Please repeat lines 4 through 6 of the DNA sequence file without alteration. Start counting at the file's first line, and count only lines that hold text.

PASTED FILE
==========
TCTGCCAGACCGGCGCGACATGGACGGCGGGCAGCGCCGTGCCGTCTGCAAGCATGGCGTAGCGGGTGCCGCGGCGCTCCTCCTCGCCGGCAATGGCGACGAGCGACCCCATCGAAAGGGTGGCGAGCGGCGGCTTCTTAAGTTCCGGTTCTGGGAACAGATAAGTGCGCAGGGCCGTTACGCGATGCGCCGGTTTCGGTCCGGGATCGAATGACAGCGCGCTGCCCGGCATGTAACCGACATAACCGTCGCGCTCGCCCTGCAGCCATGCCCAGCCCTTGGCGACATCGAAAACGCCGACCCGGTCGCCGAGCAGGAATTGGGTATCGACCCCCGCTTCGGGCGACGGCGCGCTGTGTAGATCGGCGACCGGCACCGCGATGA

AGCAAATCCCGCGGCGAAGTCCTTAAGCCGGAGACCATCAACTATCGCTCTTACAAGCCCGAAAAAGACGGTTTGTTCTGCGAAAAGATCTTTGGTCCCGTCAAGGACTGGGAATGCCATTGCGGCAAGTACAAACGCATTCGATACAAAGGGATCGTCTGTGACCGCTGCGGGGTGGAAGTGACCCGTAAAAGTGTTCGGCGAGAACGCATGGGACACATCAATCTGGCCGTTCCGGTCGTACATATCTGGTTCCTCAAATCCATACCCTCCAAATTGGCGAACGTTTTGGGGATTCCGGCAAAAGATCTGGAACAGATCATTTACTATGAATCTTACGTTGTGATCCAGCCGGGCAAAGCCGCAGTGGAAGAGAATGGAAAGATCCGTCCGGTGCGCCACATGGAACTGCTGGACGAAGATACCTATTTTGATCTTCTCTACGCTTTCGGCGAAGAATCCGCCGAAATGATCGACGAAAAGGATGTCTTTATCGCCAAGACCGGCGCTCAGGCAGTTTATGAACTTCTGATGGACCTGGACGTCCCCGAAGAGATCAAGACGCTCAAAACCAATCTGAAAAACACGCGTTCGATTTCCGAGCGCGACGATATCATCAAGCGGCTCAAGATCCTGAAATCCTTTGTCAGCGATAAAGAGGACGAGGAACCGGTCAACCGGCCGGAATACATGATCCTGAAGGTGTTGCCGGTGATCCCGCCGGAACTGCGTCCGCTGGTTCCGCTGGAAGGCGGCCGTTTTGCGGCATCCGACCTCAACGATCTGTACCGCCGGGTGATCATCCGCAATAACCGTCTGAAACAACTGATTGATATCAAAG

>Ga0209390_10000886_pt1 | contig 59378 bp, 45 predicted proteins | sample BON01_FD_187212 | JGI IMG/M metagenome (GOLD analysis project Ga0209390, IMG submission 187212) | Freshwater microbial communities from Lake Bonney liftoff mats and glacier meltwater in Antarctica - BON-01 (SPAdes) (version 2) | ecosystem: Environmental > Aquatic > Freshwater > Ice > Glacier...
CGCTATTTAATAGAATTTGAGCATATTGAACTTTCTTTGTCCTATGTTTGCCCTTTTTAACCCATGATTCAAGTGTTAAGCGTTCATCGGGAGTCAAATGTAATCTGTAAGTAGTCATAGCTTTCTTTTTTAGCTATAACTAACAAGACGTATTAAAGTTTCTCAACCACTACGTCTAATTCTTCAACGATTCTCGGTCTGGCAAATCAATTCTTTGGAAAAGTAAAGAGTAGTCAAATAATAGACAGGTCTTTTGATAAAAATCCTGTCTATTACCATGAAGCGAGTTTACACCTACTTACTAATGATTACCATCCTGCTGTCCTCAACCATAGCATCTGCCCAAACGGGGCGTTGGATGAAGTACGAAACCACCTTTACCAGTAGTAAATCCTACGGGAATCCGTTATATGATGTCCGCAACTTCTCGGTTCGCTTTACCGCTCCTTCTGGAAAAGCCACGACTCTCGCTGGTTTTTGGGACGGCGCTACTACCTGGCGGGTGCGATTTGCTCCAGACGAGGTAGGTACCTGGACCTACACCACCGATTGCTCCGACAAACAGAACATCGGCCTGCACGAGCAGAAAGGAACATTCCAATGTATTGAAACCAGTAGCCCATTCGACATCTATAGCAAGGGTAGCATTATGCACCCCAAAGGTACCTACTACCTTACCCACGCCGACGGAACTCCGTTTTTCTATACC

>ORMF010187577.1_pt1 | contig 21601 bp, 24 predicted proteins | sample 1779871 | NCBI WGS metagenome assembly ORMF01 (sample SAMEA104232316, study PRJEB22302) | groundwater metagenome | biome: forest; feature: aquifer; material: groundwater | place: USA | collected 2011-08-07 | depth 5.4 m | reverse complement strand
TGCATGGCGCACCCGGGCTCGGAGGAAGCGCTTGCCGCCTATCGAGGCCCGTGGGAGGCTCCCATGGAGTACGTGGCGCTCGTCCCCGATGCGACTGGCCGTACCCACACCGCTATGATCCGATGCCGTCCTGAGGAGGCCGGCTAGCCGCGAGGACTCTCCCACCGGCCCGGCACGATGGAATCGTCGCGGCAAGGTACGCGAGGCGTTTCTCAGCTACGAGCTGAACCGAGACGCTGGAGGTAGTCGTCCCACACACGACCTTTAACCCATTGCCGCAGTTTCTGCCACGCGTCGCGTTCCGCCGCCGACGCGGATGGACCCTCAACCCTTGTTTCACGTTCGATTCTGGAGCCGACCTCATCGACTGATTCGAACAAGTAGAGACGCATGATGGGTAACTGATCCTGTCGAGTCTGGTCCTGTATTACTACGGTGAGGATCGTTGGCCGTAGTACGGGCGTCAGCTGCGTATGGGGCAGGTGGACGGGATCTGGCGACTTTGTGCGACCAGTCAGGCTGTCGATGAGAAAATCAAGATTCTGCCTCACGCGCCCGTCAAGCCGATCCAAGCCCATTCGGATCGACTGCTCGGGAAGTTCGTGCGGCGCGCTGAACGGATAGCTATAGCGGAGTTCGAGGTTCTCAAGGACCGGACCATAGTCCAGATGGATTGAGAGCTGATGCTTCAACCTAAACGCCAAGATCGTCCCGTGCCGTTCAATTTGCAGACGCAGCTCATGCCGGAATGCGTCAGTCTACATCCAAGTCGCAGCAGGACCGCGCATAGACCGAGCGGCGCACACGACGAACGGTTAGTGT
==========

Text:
CGCTATTTAATAGAATTTGAGCATATTGAACTTTCTTTGTCCTATGTTTGCCCTTTTTAACCCATGATTCAAGTGTTAAGCGTTCATCGGGAGTCAAATGTAATCTGTAAGTAGTCATAGCTTTCTTTTTTAGCTATAACTAACAAGACGTATTAAAGTTTCTCAACCACTACGTCTAATTCTTCAACGATTCTCGGTCTGGCAAATCAATTCTTTGGAAAAGTAAAGAGTAGTCAAATAATAGACAGGTCTTTTGATAAAAATCCTGTCTATTACCATGAAGCGAGTTTACACCTACTTACTAATGATTACCATCCTGCTGTCCTCAACCATAGCATCTGCCCAAACGGGGCGTTGGATGAAGTACGAAACCACCTTTACCAGTAGTAAATCCTACGGGAATCCGTTATATGATGTCCGCAACTTCTCGGTTCGCTTTACCGCTCCTTCTGGAAAAGCCACGACTCTCGCTGGTTTTTGGGACGGCGCTACTACCTGGCGGGTGCGATTTGCTCCAGACGAGGTAGGTACCTGGACCTACACCACCGATTGCTCCGACAAACAGAACATCGGCCTGCACGAGCAGAAAGGAACATTCCAATGTATTGAAACCAGTAGCCCATTCGACATCTATAGCAAGGGTAGCATTATGCACCCCAAAGGTACCTACTACCTTACCCACGCCGACGGAACTCCGTTTTTCTATACC

>ORMF010187577.1_pt1 | contig 21601 bp, 24 predicted proteins | sample 1779871 | NCBI WGS metagenome assembly ORMF01 (sample SAMEA104232316, study PRJEB22302) | groundwater metagenome | biome: forest; feature: aquifer; material: groundwater | place: USA | collected 2011-08-07 | depth 5.4 m | reverse complement strand
TGCATGGCGCACCCGGGCTCGGAGGAAGCGCTTGCCGCCTATCGAGGCCCGTGGGAGGCTCCCATGGAGTACGTGGCGCTCGTCCCCGATGCGACTGGCCGTACCCACACCGCTATGATCCGATGCCGTCCTGAGGAGGCCGGCTAGCCGCGAGGACTCTCCCACCGGCCCGGCACGATGGAATCGTCGCGGCAAGGTACGCGAGGCGTTTCTCAGCTACGAGCTGAACCGAGACGCTGGAGGTAGTCGTCCCACACACGACCTTTAACCCATTGCCGCAGTTTCTGCCACGCGTCGCGTTCCGCCGCCGACGCGGATGGACCCTCAACCCTTGTTTCACGTTCGATTCTGGAGCCGACCTCATCGACTGATTCGAACAAGTAGAGACGCATGATGGGTAACTGATCCTGTCGAGTCTGGTCCTGTATTACTACGGTGAGGATCGTTGGCCGTAGTACGGGCGTCAGCTGCGTATGGGGCAGGTGGACGGGATCTGGCGACTTTGTGCGACCAGTCAGGCTGTCGATGAGAAAATCAAGATTCTGCCTCACGCGCCCGTCAAGCCGATCCAAGCCCATTCGGATCGACTGCTCGGGAAGTTCGTGCGGCGCGCTGAACGGATAGCTATAGCGGAGTTCGAGGTTCTCAAGGACCGGACCATAGTCCAGATGGATTGAGAGCTGATGCTTCAACCTAAACGCCAAGATCGTCCCGTGCCGTTCAATTTGCAGACGCAGCTCATGCCGGAATGCGTCAGTCTACATCCAAGTCGCAGCAGGACCGCGCATAGACCGAGCGGCGCACACGACGAACGGTTAGTGT